When I got a text from a friend last week asking if I wanted Loquats to make jam with I said, “Yes. I love them. Thank you.” Then promptly went to Google to find out exactly what a Loquat was. To a girl who grew up in Kansas it sounded a little exotic. I had no idea what they looked like, tasted like or if I could use them to make a jam anyone would want to eat. So after discovering they were a distant relative of the apple, originally from southeastern China and armed with the few recipes I found online I felt prepared for a new culinary adventure.
The tree was full of the small fruit so up the ladder I went. The air smelled delicious and they were a beautiful orange color. There was more than enough fruit for me to try several different recipes. I easily picked 15 lbs of fruit and there was plenty left over for a second trip.
I combined a few recipes that I found and this is my version of Loquat Jam.
Weigh 5 lbs of Loquats, cut the blossom end off and remove the seeds.
Chop in a blender and add to the pot you want to use to cook your jam.
Add water so that it is just covering the chopped Loquats.
Add Ground Ginger, Ground Cinnamon and Ground Cloves to taste. (I was heavier with the Ginger and Cinnamon as the Cloves can be very strong)
Bring to a boil.
Once boiling reduce heat to low/simmer. Cook until fruit is tender. (It was about an hour for me).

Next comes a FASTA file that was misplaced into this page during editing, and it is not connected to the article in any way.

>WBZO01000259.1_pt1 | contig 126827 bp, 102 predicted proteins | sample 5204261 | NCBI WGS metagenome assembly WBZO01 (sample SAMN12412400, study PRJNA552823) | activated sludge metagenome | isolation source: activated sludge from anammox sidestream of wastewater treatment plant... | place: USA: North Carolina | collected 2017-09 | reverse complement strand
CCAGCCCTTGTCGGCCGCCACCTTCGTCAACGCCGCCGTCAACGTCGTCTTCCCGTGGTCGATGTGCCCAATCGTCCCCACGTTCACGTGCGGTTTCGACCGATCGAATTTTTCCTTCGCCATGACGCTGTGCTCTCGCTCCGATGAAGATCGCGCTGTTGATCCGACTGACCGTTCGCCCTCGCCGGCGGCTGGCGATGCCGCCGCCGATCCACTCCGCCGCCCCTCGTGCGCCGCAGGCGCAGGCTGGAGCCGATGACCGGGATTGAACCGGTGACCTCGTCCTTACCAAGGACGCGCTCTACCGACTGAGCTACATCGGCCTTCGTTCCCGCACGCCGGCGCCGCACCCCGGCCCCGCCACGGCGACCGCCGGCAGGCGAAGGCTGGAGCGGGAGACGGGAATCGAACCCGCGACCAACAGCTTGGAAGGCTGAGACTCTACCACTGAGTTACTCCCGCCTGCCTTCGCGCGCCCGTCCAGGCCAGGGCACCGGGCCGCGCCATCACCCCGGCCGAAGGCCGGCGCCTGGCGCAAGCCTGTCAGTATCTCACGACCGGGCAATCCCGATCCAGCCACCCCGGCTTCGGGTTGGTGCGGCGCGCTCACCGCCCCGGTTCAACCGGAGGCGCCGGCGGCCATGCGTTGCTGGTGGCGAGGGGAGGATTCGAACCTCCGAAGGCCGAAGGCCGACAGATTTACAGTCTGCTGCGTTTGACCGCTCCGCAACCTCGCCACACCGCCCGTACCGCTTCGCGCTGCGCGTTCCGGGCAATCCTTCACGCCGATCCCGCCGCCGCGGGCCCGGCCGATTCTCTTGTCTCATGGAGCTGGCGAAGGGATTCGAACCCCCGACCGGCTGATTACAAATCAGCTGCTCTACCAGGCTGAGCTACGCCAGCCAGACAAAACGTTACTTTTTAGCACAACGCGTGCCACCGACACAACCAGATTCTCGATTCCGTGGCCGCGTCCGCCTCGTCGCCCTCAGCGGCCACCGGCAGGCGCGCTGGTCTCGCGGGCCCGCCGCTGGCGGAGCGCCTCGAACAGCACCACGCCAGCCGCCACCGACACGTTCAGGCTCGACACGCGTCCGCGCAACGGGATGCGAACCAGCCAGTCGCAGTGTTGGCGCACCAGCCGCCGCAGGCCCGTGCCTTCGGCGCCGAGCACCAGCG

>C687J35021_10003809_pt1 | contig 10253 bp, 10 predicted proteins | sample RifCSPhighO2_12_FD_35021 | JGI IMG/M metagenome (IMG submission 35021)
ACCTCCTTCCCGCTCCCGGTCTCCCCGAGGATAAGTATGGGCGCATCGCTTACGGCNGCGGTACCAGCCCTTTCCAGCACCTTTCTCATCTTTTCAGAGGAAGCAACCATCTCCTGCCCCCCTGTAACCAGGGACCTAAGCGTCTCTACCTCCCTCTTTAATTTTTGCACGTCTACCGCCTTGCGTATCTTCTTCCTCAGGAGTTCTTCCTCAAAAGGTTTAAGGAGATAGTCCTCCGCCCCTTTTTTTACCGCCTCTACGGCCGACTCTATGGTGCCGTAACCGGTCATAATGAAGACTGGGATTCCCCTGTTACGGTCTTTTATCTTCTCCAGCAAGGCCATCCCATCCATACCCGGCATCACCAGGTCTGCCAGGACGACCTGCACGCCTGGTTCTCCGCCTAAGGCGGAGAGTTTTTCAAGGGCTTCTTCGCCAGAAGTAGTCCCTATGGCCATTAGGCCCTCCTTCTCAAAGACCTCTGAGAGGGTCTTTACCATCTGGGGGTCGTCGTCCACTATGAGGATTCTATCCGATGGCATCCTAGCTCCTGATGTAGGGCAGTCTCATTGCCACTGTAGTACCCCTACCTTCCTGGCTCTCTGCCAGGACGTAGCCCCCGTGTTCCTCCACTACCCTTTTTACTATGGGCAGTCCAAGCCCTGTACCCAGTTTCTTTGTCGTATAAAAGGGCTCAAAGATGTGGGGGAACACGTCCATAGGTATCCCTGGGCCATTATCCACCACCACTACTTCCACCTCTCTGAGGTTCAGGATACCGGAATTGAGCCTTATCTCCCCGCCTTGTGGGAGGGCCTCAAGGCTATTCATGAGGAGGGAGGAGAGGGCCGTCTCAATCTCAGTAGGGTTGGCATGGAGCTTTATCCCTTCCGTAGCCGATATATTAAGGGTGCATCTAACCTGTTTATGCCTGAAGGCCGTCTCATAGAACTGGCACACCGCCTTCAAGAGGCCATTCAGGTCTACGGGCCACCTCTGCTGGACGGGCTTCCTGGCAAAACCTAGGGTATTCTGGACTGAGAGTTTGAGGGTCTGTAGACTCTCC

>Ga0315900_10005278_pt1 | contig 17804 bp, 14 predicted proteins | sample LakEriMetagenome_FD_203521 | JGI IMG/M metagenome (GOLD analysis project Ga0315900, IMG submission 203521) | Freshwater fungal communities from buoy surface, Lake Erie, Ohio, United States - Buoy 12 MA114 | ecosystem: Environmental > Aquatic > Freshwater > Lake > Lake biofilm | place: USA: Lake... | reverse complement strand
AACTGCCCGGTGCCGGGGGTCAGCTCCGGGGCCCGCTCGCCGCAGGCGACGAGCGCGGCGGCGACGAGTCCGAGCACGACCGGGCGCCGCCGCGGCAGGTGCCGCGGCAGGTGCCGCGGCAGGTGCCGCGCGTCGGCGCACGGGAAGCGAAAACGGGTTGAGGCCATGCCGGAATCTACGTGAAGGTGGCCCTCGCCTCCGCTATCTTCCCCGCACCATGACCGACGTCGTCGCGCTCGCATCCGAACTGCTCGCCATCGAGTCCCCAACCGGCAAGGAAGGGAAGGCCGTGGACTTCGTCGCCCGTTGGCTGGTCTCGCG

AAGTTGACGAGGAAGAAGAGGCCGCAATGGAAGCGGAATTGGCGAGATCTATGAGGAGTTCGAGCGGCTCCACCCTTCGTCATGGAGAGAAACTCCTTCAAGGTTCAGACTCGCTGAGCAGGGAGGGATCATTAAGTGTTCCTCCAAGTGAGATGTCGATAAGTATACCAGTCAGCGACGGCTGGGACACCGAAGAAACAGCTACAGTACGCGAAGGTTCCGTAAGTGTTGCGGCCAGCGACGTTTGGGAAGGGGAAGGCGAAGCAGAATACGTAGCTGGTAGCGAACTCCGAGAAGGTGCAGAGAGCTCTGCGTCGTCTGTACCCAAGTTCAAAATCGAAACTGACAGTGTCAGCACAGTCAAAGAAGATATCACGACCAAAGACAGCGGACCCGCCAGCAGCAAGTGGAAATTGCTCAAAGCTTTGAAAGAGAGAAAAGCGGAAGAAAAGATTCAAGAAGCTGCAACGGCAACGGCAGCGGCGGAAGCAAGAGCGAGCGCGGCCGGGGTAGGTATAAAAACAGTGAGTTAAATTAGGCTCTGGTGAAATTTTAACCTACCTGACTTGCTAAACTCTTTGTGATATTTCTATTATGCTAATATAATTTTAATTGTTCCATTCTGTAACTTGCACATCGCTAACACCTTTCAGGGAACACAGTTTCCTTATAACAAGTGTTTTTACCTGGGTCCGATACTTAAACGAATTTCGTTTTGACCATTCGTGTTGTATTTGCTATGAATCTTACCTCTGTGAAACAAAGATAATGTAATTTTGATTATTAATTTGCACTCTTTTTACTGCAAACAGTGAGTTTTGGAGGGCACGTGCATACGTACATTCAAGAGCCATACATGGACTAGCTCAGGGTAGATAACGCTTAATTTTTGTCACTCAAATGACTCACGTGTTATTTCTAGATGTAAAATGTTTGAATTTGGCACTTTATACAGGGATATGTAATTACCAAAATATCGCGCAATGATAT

Be sure to stir occasionally.
While the fruit is cooking place one or two small plates in the freezer for testing your jam setting.
After the fruit has cooked and the peel is as tender and soft as you like it add sugar to taste. The fruit is a little tart so it will depend on if your taste to how much sugar you want to add.
For 5 lbs of fruit I added 1.5 cups of sugar and I thought it was delicious. Just sweet enough to not lose the natural tartness of the Loquat.
I then cooked the mixture for another hour or so until the setting was reached.
You can test the setting by placing a small spoonful of jam onto a plate you have chilled in the freezer. If it does not spread it is ready to be preserved in sterilized jars. Process as you would any jams in a water bath.
One suggestion I saw was to use this jam as a topping over a cheesecake. I don’t need much of an excuse to eat cheesecake but now that I have discovered this wonderful fruit I will simply have to follow this suggestion.